An article by Gavin Strang in the Observer
A grim anniversary passed this year. In 1981, the first case of Aids was officially recorded. Twenty years on, terrible epidemics rage across the globe – 36 per cent of adults in Botswana are HIV positive, 25 per cent in Zimbabwe, and Aids has orphaned more than 12 million children in sub-Saharan Africa.
Here in the UK, it is tempting to see HIV as a threat of the past. This is quite wrong. Certainly, the apocalyptic predictions of the early 1980s proved false, and the lives of people with HIV have been transformed by combination therapies.
But HIV is very much with us and the UK recorded the highest ever number of new HIV diagnoses – 3,616 – last year. We did relatively well in the early years. Public awareness was high and health agencies made major HIV prevention efforts. But complacency set in. Perhaps because of the new therapies keeping people alive, perhaps because the apocalypse did not materialise. For whatever reason, public awareness waned and HIV prevention work went off the boil.
As UNAIDS executive director Peter Piot has said, just when we know most about how to prevent HIV infection, there has been a weakening of the global effort to do something about it. Professor Peter Aggleton, in a paper published by the National Aids Trust, said that ‘almost without exception, governments in the developed world no longer see HIV prevention as a top priority, and there has been a progressive weakening of support for the provision of public information and other prevention initiatives… In Britain, prevention initiatives for the population as a whole are presently conspicuous by their absence.’
The Department of Health funding for HIV prevention has not kept up with inflation since the mid-Nineties. And until this year, funding in Scotland was frozen for several consecutive years.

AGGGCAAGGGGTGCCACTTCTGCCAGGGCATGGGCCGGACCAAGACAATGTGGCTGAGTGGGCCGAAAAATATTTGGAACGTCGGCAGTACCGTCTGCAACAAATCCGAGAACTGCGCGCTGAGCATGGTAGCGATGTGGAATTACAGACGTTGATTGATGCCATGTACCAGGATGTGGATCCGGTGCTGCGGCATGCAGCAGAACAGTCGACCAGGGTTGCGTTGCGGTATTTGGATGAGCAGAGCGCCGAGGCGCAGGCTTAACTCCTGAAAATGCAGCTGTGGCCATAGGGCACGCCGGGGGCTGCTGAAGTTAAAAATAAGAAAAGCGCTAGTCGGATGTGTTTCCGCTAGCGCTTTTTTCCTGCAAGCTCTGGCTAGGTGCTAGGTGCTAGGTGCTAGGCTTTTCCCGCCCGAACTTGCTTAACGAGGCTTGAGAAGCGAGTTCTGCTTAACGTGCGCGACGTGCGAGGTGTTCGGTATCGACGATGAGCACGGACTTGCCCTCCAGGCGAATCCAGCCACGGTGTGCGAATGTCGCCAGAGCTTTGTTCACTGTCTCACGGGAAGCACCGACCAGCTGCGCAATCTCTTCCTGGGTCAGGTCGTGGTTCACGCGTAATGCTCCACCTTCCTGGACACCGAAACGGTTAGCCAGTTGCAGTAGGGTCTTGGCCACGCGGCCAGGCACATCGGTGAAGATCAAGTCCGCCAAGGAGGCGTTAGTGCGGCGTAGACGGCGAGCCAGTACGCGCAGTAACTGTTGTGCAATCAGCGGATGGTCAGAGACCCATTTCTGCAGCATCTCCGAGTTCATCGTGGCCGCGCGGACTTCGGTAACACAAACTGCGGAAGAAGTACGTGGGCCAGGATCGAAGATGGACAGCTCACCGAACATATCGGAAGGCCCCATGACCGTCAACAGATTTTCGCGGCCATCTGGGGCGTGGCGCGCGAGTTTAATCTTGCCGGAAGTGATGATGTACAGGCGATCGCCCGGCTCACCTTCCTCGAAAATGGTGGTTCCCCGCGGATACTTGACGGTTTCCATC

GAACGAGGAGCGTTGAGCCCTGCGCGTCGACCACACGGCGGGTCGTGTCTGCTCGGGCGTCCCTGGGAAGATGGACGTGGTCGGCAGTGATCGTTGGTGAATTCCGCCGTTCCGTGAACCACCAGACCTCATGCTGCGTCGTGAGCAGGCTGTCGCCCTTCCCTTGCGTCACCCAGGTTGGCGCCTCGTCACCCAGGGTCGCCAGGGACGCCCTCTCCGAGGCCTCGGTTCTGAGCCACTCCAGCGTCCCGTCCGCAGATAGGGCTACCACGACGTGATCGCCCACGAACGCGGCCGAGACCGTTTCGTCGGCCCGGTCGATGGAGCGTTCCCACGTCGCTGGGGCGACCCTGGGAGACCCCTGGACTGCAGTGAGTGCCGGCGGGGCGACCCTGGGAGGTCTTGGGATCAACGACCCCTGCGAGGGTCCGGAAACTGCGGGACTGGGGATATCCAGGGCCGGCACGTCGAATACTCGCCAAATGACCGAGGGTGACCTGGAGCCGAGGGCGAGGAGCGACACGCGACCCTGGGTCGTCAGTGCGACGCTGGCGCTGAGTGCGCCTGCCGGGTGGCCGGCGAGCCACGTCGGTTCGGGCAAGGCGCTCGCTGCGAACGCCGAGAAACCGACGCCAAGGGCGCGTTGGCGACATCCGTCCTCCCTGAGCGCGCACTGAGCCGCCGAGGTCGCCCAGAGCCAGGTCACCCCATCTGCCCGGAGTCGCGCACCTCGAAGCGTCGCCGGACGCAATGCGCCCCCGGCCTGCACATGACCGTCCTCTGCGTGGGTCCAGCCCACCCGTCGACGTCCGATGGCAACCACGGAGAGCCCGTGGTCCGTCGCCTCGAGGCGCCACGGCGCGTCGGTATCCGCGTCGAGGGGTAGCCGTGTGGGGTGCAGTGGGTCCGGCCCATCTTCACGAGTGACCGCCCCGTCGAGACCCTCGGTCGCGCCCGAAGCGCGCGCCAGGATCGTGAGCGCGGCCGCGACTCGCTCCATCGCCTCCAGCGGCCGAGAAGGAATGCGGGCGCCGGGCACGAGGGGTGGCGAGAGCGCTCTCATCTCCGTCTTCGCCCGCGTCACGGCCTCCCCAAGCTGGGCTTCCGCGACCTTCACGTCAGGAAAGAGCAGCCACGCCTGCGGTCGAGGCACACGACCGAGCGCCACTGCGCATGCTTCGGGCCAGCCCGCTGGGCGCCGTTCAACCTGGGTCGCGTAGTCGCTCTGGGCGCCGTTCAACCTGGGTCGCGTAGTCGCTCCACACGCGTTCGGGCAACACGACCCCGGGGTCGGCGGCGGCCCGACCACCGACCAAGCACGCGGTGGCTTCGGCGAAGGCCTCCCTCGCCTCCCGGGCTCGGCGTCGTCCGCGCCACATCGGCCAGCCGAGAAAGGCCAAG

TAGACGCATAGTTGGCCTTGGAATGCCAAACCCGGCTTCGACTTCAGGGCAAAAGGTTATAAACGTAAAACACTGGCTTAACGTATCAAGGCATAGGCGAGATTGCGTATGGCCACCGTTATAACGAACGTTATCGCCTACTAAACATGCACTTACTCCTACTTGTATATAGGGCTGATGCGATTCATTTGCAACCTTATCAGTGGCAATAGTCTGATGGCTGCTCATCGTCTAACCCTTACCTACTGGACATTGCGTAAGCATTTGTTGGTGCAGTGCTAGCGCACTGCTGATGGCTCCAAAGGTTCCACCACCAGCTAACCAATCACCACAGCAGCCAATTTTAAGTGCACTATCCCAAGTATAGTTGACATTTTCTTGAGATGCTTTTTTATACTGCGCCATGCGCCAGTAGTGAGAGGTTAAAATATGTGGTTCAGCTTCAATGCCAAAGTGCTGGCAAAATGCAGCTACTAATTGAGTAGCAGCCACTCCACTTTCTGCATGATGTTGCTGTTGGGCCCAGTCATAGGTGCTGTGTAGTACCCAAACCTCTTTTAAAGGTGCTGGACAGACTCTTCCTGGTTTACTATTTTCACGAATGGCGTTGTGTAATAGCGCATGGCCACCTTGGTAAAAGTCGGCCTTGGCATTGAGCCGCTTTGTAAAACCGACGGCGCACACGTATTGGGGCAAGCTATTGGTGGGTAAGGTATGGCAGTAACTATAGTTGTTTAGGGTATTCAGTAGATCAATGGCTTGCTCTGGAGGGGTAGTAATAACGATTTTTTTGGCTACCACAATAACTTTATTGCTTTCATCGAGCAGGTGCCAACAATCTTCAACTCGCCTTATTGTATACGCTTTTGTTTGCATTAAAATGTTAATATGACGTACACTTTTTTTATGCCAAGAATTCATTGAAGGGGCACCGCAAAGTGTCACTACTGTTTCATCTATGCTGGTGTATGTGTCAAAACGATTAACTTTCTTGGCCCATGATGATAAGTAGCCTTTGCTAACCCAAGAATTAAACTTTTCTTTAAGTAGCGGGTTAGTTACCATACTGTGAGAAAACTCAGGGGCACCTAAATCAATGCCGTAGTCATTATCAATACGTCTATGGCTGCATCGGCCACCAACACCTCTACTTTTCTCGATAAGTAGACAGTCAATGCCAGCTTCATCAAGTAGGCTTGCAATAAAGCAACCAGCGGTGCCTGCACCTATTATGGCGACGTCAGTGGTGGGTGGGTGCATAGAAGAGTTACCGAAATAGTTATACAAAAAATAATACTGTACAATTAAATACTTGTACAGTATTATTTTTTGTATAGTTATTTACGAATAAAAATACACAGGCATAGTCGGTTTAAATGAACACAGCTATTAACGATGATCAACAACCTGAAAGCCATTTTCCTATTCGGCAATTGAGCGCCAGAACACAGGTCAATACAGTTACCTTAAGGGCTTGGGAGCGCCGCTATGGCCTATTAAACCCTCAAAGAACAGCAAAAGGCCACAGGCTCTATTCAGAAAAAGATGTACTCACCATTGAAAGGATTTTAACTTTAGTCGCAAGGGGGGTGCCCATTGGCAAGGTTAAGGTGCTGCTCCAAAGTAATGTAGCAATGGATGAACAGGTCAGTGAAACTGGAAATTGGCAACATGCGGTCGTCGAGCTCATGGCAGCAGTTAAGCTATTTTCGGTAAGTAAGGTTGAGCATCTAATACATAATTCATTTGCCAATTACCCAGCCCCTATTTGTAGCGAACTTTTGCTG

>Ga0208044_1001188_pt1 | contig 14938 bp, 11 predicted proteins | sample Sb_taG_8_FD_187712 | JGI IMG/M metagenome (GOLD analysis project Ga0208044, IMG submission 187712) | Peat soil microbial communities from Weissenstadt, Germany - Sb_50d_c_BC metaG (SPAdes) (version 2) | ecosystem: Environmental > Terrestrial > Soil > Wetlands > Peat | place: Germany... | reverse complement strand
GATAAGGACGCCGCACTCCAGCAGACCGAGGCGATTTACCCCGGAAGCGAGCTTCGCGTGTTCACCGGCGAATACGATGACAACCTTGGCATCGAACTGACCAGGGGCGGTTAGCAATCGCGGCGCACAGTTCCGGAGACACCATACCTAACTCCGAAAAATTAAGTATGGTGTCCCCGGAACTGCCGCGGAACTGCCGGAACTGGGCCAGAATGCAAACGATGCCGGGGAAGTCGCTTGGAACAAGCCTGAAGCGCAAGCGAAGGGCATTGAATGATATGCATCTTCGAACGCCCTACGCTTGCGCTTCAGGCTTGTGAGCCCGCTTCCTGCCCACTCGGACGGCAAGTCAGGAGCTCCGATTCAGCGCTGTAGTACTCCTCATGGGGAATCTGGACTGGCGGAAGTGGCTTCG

There are still many people doing good work in HIV prevention. But such work has not kept up with the changing nature of the epidemic. Among gay men, the safe sex message is not getting through.
In Scotland, we could be facing a second wave of HIV. This summer, Jamie Inglis, a director at the Health Education Board for Scotland, warned that a delay in raising awareness about the dangers of unprotected sex could lead to a dramatic increase in the spread of HIV.
We must step up our HIV prevention work. Life with HIV on combination therapy is often hard. And resistance to the drugs is growing – around 20 per cent of newly infected people are infected with a resistant virus. Prevention makes hard financial sense too – the cash value of preventing one case of HIV is £500,000-£1million.
The Government’s National Strategy for Sexual Health and HIV for England is under review and there is room for progress. At present, the Government proposes abandoning its main weapon for ensuring that HIV funds are actually spent on HIV work – the ring-fenced budget. The Scottish Executive is also reviewing its ring-fenced budget for HIV prevention.
The past record of health authorities shows that the most vulnerable work would be areas such as health promotion with gay men and African communities and grants for social care. That is why I and colleagues last month urged the Government to keep the ring-fence – at least for a year or two.
HIV is very much with us. In the UK in 2001, every new case of HIV represents a failure of HIV prevention. Next Saturday is World Aids Day. By heeding the international message, we would reduce suffering in this country and set an example to help other countries with much larger epidemics.
Dr Gavin Strang is MP for Edinburgh East & Musselburgh, and was the architect of the Aids (Control) Act.
Please follow this link to see the Parliamentary debate initiated by Gavin Strang on Sexual Health on 30 October 2001.